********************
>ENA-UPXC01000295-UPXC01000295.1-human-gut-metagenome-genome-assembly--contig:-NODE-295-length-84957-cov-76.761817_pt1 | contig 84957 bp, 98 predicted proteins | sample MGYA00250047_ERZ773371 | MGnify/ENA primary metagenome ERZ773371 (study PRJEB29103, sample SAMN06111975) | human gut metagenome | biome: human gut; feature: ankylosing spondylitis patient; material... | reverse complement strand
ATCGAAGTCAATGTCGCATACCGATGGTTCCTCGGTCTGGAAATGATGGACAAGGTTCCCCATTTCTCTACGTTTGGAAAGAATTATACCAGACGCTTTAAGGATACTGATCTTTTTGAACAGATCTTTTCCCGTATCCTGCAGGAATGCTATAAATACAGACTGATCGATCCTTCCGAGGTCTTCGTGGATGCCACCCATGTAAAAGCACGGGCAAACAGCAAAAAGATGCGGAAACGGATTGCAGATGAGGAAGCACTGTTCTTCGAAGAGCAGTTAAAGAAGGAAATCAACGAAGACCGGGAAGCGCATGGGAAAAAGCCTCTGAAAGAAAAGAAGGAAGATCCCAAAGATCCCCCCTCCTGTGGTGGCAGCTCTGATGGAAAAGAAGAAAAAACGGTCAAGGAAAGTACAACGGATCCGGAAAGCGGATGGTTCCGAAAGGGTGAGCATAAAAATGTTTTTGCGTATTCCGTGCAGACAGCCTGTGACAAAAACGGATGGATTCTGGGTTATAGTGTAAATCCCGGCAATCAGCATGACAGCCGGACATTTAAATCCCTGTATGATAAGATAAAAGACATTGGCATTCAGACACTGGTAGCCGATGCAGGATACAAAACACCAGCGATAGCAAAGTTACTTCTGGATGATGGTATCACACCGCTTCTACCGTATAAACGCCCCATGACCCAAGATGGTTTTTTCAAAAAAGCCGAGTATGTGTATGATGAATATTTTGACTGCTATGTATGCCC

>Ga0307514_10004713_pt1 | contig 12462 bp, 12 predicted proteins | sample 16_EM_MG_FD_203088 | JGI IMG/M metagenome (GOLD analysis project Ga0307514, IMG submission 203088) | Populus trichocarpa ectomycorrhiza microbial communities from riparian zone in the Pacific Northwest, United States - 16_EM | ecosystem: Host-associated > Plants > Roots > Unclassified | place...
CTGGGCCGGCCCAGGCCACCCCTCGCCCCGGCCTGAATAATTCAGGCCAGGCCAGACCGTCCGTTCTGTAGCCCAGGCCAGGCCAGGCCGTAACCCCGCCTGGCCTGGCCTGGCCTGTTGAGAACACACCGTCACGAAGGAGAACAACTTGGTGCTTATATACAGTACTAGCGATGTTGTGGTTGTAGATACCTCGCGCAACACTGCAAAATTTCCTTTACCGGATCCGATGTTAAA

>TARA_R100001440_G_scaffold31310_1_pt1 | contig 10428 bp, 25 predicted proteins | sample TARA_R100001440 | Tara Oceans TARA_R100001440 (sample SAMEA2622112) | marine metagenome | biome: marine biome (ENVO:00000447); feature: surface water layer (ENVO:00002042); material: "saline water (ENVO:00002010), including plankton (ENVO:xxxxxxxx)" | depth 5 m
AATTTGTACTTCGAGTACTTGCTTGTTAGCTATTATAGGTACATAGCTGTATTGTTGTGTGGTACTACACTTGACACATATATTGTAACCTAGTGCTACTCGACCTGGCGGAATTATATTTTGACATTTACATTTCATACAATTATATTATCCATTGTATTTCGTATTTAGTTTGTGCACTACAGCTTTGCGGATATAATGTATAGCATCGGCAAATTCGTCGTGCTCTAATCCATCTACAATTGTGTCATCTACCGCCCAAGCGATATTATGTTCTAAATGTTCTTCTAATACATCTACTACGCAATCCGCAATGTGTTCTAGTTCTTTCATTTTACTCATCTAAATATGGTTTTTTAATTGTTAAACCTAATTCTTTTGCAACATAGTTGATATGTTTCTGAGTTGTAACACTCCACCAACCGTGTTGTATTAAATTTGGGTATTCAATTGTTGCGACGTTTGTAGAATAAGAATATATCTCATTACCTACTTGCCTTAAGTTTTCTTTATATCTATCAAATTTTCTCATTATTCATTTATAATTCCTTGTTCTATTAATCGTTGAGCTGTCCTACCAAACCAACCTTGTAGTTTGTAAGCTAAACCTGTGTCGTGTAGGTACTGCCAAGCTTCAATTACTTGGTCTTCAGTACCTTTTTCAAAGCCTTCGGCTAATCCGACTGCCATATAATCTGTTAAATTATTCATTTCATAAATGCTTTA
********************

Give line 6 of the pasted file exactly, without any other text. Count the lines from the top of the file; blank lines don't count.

AATTTGTACTTCGAGTACTTGCTTGTTAGCTATTATAGGTACATAGCTGTATTGTTGTGTGGTACTACACTTGACACATATATTGTAACCTAGTGCTACTCGACCTGGCGGAATTATATTTTGACATTTACATTTCATACAATTATATTATCCATTGTATTTCGTATTTAGTTTGTGCACTACAGCTTTGCGGATATAATGTATAGCATCGGCAAATTCGTCGTGCTCTAATCCATCTACAATTGTGTCATCTACCGCCCAAGCGATATTATGTTCTAAATGTTCTTCTAATACATCTACTACGCAATCCGCAATGTGTTCTAGTTCTTTCATTTTACTCATCTAAATATGGTTTTTTAATTGTTAAACCTAATTCTTTTGCAACATAGTTGATATGTTTCTGAGTTGTAACACTCCACCAACCGTGTTGTATTAAATTTGGGTATTCAATTGTTGCGACGTTTGTAGAATAAGAATATATCTCATTACCTACTTGCCTTAAGTTTTCTTTATATCTATCAAATTTTCTCATTATTCATTTATAATTCCTTGTTCTATTAATCGTTGAGCTGTCCTACCAAACCAACCTTGTAGTTTGTAAGCTAAACCTGTGTCGTGTAGGTACTGCCAAGCTTCAATTACTTGGTCTTCAGTACCTTTTTCAAAGCCTTCGGCTAATCCGACTGCCATATAATCTGTTAAATTATTCATTTCATAAATGCTTTA